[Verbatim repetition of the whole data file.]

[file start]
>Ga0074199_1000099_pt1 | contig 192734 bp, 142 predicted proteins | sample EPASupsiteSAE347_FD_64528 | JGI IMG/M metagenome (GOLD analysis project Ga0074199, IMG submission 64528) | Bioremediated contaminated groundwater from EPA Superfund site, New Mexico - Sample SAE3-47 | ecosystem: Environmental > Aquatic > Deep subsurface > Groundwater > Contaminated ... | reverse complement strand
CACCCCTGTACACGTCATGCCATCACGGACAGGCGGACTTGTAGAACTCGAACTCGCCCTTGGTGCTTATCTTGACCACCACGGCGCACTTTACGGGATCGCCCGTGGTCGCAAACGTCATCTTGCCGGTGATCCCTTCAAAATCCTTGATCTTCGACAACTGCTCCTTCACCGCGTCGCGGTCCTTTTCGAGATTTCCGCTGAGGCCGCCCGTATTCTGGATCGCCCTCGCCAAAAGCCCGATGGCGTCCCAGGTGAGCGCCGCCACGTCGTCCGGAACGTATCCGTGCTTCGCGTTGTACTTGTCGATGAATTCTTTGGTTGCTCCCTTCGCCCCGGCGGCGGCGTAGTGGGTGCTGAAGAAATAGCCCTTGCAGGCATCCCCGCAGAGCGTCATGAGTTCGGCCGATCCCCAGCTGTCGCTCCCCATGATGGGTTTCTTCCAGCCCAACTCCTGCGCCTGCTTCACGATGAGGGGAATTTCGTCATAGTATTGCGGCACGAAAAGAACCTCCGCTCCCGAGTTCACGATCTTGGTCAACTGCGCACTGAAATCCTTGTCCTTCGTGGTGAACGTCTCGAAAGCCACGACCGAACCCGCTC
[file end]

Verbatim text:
>Ga0074199_1000099_pt1 | contig 192734 bp, 142 predicted proteins | sample EPASupsiteSAE347_FD_64528 | JGI IMG/M metagenome (GOLD analysis project Ga0074199, IMG submission 64528) | Bioremediated contaminated groundwater from EPA Superfund site, New Mexico - Sample SAE3-47 | ecosystem: Environmental > Aquatic > Deep subsurface > Groundwater > Contaminated ... | reverse complement strand
CACCCCTGTACACGTCATGCCATCACGGACAGGCGGACTTGTAGAACTCGAACTCGCCCTTGGTGCTTATCTTGACCACCACGGCGCACTTTACGGGATCGCCCGTGGTCGCAAACGTCATCTTGCCGGTGATCCCTTCAAAATCCTTGATCTTCGACAACTGCTCCTTCACCGCGTCGCGGTCCTTTTCGAGATTTCCGCTGAGGCCGCCCGTATTCTGGATCGCCCTCGCCAAAAGCCCGATGGCGTCCCAGGTGAGCGCCGCCACGTCGTCCGGAACGTATCCGTGCTTCGCGTTGTACTTGTCGATGAATTCTTTGGTTGCTCCCTTCGCCCCGGCGGCGGCGTAGTGGGTGCTGAAGAAATAGCCCTTGCAGGCATCCCCGCAGAGCGTCATGAGTTCGGCCGATCCCCAGCTGTCGCTCCCCATGATGGGTTTCTTCCAGCCCAACTCCTGCGCCTGCTTCACGATGAGGGGAATTTCGTCATAGTATTGCGGCACGAAAAGAACCTCCGCTCCCGAGTTCACGATCTTGGTCAACTGCGCACTGAAATCCTTGTCCTTCGTGGTGAACGTCTCGAAAGCCACGACCGAACCCGCTC